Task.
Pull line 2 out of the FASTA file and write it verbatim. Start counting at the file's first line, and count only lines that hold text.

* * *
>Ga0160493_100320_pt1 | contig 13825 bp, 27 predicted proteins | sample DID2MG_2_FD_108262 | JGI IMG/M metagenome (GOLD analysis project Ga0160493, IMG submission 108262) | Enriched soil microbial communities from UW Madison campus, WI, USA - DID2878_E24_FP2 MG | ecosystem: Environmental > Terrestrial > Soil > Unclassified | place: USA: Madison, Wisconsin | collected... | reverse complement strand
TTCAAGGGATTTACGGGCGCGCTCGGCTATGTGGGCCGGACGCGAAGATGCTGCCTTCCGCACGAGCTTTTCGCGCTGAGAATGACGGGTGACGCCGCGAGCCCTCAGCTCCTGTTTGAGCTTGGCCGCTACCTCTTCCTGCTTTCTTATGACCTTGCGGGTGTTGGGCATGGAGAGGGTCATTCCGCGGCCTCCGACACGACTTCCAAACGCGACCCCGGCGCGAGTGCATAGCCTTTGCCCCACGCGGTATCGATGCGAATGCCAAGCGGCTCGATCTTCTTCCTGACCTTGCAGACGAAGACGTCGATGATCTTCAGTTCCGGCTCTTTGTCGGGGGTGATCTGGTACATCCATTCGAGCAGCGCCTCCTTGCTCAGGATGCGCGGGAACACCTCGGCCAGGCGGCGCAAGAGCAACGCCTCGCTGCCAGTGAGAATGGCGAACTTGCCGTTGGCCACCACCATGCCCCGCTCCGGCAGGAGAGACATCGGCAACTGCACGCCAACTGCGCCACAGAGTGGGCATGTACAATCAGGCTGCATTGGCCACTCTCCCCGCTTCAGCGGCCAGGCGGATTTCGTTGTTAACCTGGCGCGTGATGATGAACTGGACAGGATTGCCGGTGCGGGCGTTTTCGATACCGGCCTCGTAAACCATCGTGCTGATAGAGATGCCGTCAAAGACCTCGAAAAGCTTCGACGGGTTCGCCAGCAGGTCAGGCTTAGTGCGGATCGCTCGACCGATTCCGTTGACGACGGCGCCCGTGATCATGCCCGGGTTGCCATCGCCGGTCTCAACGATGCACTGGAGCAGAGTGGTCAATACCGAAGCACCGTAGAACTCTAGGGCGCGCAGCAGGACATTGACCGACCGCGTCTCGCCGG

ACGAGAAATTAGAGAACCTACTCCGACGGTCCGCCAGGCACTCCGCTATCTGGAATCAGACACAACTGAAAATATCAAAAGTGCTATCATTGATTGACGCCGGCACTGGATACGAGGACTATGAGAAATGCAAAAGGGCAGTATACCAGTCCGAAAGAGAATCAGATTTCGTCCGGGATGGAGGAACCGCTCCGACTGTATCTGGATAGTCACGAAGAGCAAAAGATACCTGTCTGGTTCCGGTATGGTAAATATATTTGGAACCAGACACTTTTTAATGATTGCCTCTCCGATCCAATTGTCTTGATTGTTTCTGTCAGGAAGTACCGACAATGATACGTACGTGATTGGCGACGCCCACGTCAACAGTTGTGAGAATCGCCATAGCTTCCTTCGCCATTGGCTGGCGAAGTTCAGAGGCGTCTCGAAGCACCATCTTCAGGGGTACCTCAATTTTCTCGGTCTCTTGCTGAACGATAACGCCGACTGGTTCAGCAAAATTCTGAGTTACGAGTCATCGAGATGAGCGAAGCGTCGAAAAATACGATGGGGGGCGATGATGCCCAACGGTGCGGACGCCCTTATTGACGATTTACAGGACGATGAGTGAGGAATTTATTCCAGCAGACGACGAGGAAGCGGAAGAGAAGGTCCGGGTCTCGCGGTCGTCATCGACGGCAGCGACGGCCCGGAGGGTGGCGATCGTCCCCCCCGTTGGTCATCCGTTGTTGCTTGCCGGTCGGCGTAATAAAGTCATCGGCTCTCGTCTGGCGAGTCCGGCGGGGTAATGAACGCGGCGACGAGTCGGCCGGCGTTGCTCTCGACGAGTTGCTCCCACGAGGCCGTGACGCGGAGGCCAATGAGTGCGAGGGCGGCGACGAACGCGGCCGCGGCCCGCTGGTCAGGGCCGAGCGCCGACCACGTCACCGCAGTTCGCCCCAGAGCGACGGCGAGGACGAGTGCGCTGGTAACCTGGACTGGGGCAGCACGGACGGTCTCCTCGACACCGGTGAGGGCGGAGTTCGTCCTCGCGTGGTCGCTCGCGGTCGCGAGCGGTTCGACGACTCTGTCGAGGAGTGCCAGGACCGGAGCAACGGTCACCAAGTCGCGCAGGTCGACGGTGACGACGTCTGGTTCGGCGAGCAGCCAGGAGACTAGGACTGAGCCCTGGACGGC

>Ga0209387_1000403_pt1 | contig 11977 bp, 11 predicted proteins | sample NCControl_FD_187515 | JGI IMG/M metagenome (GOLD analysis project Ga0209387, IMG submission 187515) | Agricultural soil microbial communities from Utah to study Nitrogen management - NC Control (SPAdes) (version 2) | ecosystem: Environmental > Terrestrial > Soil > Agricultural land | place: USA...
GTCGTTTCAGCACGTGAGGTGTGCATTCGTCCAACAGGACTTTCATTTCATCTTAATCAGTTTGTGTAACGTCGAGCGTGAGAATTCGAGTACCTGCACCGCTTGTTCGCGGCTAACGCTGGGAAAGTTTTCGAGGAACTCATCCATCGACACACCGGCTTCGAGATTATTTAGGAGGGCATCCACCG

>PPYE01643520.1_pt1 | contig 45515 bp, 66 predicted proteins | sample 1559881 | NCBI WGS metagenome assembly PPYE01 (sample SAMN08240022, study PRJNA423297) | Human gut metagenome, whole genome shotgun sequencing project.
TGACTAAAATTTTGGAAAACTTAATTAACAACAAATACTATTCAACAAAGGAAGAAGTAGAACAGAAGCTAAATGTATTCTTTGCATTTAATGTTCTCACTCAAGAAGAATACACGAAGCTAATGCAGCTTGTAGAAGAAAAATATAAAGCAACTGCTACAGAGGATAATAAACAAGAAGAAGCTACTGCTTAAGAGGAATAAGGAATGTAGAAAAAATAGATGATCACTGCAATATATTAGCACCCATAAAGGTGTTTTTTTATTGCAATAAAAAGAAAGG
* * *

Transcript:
TTCAAGGGATTTACGGGCGCGCTCGGCTATGTGGGCCGGACGCGAAGATGCTGCCTTCCGCACGAGCTTTTCGCGCTGAGAATGACGGGTGACGCCGCGAGCCCTCAGCTCCTGTTTGAGCTTGGCCGCTACCTCTTCCTGCTTTCTTATGACCTTGCGGGTGTTGGGCATGGAGAGGGTCATTCCGCGGCCTCCGACACGACTTCCAAACGCGACCCCGGCGCGAGTGCATAGCCTTTGCCCCACGCGGTATCGATGCGAATGCCAAGCGGCTCGATCTTCTTCCTGACCTTGCAGACGAAGACGTCGATGATCTTCAGTTCCGGCTCTTTGTCGGGGGTGATCTGGTACATCCATTCGAGCAGCGCCTCCTTGCTCAGGATGCGCGGGAACACCTCGGCCAGGCGGCGCAAGAGCAACGCCTCGCTGCCAGTGAGAATGGCGAACTTGCCGTTGGCCACCACCATGCCCCGCTCCGGCAGGAGAGACATCGGCAACTGCACGCCAACTGCGCCACAGAGTGGGCATGTACAATCAGGCTGCATTGGCCACTCTCCCCGCTTCAGCGGCCAGGCGGATTTCGTTGTTAACCTGGCGCGTGATGATGAACTGGACAGGATTGCCGGTGCGGGCGTTTTCGATACCGGCCTCGTAAACCATCGTGCTGATAGAGATGCCGTCAAAGACCTCGAAAAGCTTCGACGGGTTCGCCAGCAGGTCAGGCTTAGTGCGGATCGCTCGACCGATTCCGTTGACGACGGCGCCCGTGATCATGCCCGGGTTGCCATCGCCGGTCTCAACGATGCACTGGAGCAGAGTGGTCAATACCGAAGCACCGTAGAACTCTAGGGCGCGCAGCAGGACATTGACCGACCGCGTCTCGCCGG